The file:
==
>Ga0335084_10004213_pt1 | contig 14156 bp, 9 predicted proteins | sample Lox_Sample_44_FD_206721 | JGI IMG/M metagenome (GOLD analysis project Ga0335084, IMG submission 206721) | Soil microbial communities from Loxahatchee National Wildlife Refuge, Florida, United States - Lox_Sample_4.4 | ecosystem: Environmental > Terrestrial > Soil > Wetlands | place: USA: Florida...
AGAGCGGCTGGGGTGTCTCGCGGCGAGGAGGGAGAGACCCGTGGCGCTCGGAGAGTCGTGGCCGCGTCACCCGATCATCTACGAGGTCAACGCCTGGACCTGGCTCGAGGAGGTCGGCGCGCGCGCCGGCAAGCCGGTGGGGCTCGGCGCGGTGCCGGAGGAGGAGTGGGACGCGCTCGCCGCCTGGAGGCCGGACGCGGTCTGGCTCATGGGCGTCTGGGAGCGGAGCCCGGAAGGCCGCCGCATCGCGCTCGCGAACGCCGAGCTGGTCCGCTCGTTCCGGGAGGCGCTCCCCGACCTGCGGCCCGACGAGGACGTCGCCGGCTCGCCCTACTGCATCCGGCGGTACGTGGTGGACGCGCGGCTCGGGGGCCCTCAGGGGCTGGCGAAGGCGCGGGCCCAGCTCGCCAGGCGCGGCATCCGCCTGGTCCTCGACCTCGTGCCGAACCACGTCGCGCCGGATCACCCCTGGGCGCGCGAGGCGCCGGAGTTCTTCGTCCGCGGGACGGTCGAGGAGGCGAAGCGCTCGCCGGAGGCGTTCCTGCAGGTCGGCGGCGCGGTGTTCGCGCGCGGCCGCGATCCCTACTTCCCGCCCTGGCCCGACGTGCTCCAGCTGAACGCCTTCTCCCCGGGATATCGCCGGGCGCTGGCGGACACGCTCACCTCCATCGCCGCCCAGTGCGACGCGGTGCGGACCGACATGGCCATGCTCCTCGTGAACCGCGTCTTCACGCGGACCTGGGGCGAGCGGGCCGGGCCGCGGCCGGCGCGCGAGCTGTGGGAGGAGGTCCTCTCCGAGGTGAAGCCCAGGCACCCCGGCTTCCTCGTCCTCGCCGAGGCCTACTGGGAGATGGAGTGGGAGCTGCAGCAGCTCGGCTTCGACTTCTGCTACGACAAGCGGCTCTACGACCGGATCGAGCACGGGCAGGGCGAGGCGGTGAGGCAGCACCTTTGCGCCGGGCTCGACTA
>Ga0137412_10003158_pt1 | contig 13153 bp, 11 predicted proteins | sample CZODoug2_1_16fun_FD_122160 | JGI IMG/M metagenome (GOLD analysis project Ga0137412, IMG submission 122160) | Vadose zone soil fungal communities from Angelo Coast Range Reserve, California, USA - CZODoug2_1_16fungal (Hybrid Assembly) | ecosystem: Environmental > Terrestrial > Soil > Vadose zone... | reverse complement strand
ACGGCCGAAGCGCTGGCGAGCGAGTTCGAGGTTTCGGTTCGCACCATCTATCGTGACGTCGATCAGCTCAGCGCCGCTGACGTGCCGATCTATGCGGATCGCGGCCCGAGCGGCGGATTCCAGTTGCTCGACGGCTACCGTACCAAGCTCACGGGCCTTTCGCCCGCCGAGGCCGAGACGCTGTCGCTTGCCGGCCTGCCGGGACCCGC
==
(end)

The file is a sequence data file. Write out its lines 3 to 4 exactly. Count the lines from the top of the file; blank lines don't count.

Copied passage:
>Ga0137412_10003158_pt1 | contig 13153 bp, 11 predicted proteins | sample CZODoug2_1_16fun_FD_122160 | JGI IMG/M metagenome (GOLD analysis project Ga0137412, IMG submission 122160) | Vadose zone soil fungal communities from Angelo Coast Range Reserve, California, USA - CZODoug2_1_16fungal (Hybrid Assembly) | ecosystem: Environmental > Terrestrial > Soil > Vadose zone... | reverse complement strand
ACGGCCGAAGCGCTGGCGAGCGAGTTCGAGGTTTCGGTTCGCACCATCTATCGTGACGTCGATCAGCTCAGCGCCGCTGACGTGCCGATCTATGCGGATCGCGGCCCGAGCGGCGGATTCCAGTTGCTCGACGGCTACCGTACCAAGCTCACGGGCCTTTCGCCCGCCGAGGCCGAGACGCTGTCGCTTGCCGGCCTGCCGGGACCCGC